The Link Between Bladder Cancer and 9/11
Lower Manhattan responders and residents in 2001 who had a long history of smoking and/or exposure to industrial chemicals or paint products were especially at high risk for bladder cancer since the dark dirty cloud that erupted upon the towers’ collapse was filled with additional carcinogenic substances which were used in the construction materials of the towers. Dangerous, high concentrations of arsenic were present in the toxic dust following the collapse of the World Trade Center Towers. Scientists have identified arsenic as a known human carcinogen that may lead to the development of bladder cancer. 9/11 responders and survivors were exposed to massive amounts of arsenic in the clouds of dust and debris resulting from the Twin Towers’ collapse.Although the original exposure occurred in 2001, abnormal cell growth and bladder tumors did not appear until years later, as is typical with many forms of cancer.
About Bladder Cancer
Bladder cancer is a malignant tumor that starts in the cells of the bladder. Malignant means that it can spread, or metastasize, to other parts of the body.
The bladder is a pouch in the pelvis just above and behind the pubic bone. Pear-shaped and surrounded by muscle, it acts as a reservoir for urine that has been deposited by the kidneys. As with other cancers, bladder cancer starts when cells that line it begin to grow out of control; over time, a tumor may form. In serious cases, it can spread to other parts of the body, traveling through the lymph system. Bladder cancer is relatively rare in the general population, and is found most often in males over 40, especially if they have a long history of smoking and/or exposure to industrial chemicals or paint products.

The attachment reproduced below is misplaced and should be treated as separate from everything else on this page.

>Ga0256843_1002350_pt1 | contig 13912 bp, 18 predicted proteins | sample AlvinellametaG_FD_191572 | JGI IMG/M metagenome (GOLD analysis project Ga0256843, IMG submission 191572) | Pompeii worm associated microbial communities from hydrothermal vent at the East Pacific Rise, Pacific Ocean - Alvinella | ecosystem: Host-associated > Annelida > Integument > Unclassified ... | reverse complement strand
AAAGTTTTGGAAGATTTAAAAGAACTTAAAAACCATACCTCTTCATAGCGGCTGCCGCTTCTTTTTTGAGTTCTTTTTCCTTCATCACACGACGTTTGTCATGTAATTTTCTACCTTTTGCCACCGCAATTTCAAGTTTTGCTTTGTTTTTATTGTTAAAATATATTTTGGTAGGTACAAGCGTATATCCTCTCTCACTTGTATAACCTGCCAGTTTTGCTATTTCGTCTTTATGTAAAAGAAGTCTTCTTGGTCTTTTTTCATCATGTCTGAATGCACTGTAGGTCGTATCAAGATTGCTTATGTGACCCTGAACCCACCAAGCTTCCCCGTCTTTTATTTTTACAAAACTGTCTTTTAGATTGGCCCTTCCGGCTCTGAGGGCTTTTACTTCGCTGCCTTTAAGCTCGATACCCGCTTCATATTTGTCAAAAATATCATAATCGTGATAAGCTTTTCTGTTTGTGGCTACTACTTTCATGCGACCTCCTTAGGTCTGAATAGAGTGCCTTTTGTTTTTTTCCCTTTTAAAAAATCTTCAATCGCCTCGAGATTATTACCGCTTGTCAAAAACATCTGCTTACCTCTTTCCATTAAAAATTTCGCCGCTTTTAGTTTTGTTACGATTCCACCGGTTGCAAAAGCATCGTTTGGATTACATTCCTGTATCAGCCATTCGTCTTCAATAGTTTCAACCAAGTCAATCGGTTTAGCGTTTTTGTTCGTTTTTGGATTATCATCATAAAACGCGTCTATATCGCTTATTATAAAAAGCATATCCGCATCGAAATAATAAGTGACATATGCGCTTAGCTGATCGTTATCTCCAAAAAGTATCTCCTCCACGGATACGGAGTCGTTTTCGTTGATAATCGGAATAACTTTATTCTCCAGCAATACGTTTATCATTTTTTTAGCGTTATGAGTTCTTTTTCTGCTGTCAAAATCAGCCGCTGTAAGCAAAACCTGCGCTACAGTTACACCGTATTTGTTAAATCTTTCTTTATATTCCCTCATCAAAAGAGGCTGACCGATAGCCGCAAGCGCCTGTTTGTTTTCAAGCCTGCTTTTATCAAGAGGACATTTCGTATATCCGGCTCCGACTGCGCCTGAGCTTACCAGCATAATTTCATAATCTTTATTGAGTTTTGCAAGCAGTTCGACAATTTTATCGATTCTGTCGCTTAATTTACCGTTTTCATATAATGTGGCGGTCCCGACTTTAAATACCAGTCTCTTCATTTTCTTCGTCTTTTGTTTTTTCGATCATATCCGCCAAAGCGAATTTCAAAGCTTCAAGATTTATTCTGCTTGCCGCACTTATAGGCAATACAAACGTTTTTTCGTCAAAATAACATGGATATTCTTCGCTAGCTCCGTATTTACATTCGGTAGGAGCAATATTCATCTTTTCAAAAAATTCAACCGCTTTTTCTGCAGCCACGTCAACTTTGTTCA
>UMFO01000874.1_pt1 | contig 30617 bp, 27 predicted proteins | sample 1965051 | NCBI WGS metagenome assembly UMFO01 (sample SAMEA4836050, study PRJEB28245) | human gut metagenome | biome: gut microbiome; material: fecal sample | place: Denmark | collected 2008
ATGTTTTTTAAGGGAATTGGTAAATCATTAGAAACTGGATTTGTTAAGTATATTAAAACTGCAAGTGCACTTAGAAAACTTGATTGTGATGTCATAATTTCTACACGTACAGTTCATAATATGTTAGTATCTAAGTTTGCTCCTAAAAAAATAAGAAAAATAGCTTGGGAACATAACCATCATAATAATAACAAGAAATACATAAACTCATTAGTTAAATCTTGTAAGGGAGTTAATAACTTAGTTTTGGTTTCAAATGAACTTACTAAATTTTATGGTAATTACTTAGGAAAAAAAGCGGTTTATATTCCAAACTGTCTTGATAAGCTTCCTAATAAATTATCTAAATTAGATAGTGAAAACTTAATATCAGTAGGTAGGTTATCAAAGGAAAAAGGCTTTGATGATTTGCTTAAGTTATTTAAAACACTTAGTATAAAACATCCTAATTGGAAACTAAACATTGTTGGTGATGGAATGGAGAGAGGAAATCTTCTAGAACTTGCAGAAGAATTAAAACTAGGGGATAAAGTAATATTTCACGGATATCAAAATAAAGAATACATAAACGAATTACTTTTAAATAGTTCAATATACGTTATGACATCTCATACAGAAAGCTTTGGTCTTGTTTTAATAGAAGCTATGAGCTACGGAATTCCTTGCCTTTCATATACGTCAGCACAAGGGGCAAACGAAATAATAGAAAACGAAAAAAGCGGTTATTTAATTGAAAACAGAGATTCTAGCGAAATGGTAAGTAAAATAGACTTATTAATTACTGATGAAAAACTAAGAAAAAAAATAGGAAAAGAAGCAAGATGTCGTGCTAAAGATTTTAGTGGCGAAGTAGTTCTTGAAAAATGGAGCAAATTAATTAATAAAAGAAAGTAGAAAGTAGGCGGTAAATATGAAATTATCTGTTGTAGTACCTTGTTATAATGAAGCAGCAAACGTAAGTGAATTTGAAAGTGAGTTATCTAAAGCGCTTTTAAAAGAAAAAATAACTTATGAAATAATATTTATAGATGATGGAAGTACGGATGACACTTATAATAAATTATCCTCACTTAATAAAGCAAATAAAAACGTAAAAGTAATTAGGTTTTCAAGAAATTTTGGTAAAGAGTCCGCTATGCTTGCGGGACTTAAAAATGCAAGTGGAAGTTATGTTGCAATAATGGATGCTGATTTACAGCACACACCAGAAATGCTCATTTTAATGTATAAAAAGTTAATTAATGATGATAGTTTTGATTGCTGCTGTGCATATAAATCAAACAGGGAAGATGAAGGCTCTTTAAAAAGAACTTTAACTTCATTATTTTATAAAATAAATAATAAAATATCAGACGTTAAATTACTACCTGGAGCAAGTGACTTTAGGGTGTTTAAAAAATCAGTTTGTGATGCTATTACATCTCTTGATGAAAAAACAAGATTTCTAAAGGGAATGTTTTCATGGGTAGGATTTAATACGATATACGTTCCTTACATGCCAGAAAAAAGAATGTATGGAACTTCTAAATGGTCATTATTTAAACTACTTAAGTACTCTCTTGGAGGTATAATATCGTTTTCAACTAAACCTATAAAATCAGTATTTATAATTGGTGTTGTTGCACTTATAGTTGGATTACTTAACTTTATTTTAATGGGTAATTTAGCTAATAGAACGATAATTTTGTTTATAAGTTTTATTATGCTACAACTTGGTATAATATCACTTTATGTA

Bladder Cancer Symptoms
Blood in the urine is generally the first sign of possible bladder cancer. The urine may be appear to be orange or even dark red, but even when it looks normal, a urine test can detect small amounts of blood that are present. However blood in the urine can have other causes - consult your physician for a thorough evaluation.
Generally, there is no other pain, or other symptoms associated with 9/11 bladder cancer.
Bladder Cancer Treatment & Prognosis
Depending on the stage at which it is detected, 9/11 bladder cancer can be highly treatable, using surgery, radiation therapy, chemotherapy, or immunotherapy. One relatively new form of treatment for early stage 9/11 bladder cancer is intravesical therapy, in which a drug is introduced directly into the bladder through a catheter. With this approach, the chemical can affect the offending cells lining the bladder without a negative impact on the rest of the body. The 5-year survival rate for bladder cancer is about 63% if it is caught relatively early. If it grows into other organs, that rate is considerably lower.
Learn more about bladder cancer from the American Cancer Society.
Actual Compensation Result
A firefighter and Kreindler client who suffered with a malignant neoplasm of the bladder received an award of $319,463.